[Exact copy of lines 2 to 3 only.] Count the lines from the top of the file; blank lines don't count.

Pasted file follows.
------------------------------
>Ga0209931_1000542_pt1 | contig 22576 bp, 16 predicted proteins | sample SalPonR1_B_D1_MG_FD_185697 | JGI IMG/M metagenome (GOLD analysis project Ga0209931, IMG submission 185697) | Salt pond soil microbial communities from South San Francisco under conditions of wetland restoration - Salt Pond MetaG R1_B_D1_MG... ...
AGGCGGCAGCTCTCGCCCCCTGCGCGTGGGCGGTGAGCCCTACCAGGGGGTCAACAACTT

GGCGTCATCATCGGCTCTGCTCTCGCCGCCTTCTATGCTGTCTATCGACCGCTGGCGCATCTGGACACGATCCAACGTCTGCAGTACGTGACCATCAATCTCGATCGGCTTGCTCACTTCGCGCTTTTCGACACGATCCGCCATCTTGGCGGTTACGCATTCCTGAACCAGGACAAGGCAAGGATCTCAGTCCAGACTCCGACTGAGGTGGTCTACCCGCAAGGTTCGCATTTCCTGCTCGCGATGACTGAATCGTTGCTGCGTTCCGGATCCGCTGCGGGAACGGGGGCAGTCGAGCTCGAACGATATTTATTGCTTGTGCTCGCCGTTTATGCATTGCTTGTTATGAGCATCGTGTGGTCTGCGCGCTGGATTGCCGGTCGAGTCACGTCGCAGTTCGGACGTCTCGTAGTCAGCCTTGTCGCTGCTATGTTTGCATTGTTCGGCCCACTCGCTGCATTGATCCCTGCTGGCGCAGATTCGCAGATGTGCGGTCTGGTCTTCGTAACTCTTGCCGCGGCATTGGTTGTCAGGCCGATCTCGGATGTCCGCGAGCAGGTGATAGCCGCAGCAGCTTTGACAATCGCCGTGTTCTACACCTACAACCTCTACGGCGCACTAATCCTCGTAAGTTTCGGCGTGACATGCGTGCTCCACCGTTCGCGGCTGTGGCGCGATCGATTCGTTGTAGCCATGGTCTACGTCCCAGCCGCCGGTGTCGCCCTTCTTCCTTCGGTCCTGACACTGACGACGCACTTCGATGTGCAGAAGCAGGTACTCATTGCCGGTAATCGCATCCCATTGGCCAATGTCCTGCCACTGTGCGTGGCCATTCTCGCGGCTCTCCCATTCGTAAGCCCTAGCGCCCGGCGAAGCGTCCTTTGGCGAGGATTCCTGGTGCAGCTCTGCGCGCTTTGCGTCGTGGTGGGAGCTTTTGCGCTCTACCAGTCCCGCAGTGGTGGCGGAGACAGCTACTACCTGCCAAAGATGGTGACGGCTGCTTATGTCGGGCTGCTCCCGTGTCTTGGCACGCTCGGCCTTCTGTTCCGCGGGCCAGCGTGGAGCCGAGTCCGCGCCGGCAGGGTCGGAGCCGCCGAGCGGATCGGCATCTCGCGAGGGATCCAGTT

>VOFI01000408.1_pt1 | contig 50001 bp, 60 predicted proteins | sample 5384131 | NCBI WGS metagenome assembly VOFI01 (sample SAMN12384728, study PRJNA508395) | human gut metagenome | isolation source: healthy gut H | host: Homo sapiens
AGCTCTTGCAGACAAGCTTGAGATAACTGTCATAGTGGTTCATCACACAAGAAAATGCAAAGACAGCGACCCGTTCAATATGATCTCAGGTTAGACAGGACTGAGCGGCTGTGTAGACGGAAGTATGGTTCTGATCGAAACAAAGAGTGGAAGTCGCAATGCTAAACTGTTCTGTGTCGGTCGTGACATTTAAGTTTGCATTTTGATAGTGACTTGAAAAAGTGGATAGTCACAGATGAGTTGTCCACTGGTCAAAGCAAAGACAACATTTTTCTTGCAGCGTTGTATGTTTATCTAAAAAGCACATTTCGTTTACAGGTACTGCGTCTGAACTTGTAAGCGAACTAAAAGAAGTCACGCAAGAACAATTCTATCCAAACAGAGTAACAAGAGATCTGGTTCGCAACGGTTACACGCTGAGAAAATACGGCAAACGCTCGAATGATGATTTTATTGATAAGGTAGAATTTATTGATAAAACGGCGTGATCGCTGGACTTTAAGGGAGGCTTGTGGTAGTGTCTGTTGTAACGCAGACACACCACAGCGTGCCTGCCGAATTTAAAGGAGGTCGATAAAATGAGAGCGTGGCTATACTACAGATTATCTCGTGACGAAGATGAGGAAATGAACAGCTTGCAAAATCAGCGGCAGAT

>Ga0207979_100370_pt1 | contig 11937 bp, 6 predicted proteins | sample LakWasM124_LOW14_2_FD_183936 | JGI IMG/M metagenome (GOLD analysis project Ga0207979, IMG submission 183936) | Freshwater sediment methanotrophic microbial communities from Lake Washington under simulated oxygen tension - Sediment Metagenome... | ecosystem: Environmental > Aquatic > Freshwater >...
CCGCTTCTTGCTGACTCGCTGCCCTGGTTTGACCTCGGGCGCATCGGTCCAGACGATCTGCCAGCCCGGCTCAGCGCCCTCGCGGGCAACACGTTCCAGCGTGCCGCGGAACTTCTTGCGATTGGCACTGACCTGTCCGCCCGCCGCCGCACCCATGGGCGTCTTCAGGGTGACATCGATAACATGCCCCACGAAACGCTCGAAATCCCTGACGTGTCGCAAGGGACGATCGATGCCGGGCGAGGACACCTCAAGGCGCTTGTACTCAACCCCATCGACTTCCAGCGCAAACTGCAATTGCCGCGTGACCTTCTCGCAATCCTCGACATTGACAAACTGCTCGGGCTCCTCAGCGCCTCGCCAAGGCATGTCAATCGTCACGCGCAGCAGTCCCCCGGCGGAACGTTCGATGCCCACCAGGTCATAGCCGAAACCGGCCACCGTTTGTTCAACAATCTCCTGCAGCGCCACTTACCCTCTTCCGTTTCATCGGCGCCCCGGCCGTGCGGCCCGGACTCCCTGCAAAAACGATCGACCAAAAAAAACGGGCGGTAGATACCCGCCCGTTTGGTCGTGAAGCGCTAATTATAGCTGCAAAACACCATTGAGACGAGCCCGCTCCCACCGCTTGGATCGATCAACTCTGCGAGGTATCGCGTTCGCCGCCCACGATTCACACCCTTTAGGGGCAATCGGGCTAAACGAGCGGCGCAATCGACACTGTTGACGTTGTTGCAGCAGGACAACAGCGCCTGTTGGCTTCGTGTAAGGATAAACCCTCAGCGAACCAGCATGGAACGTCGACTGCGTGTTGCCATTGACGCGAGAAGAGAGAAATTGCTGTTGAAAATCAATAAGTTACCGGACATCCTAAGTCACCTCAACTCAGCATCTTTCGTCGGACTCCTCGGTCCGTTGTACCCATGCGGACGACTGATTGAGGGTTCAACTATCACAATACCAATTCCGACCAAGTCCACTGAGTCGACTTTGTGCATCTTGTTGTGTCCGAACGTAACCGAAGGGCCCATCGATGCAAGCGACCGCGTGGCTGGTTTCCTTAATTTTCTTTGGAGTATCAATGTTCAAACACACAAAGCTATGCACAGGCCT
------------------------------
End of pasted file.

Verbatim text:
AGGCGGCAGCTCTCGCCCCCTGCGCGTGGGCGGTGAGCCCTACCAGGGGGTCAACAACTT

GGCGTCATCATCGGCTCTGCTCTCGCCGCCTTCTATGCTGTCTATCGACCGCTGGCGCATCTGGACACGATCCAACGTCTGCAGTACGTGACCATCAATCTCGATCGGCTTGCTCACTTCGCGCTTTTCGACACGATCCGCCATCTTGGCGGTTACGCATTCCTGAACCAGGACAAGGCAAGGATCTCAGTCCAGACTCCGACTGAGGTGGTCTACCCGCAAGGTTCGCATTTCCTGCTCGCGATGACTGAATCGTTGCTGCGTTCCGGATCCGCTGCGGGAACGGGGGCAGTCGAGCTCGAACGATATTTATTGCTTGTGCTCGCCGTTTATGCATTGCTTGTTATGAGCATCGTGTGGTCTGCGCGCTGGATTGCCGGTCGAGTCACGTCGCAGTTCGGACGTCTCGTAGTCAGCCTTGTCGCTGCTATGTTTGCATTGTTCGGCCCACTCGCTGCATTGATCCCTGCTGGCGCAGATTCGCAGATGTGCGGTCTGGTCTTCGTAACTCTTGCCGCGGCATTGGTTGTCAGGCCGATCTCGGATGTCCGCGAGCAGGTGATAGCCGCAGCAGCTTTGACAATCGCCGTGTTCTACACCTACAACCTCTACGGCGCACTAATCCTCGTAAGTTTCGGCGTGACATGCGTGCTCCACCGTTCGCGGCTGTGGCGCGATCGATTCGTTGTAGCCATGGTCTACGTCCCAGCCGCCGGTGTCGCCCTTCTTCCTTCGGTCCTGACACTGACGACGCACTTCGATGTGCAGAAGCAGGTACTCATTGCCGGTAATCGCATCCCATTGGCCAATGTCCTGCCACTGTGCGTGGCCATTCTCGCGGCTCTCCCATTCGTAAGCCCTAGCGCCCGGCGAAGCGTCCTTTGGCGAGGATTCCTGGTGCAGCTCTGCGCGCTTTGCGTCGTGGTGGGAGCTTTTGCGCTCTACCAGTCCCGCAGTGGTGGCGGAGACAGCTACTACCTGCCAAAGATGGTGACGGCTGCTTATGTCGGGCTGCTCCCGTGTCTTGGCACGCTCGGCCTTCTGTTCCGCGGGCCAGCGTGGAGCCGAGTCCGCGCCGGCAGGGTCGGAGCCGCCGAGCGGATCGGCATCTCGCGAGGGATCCAGTT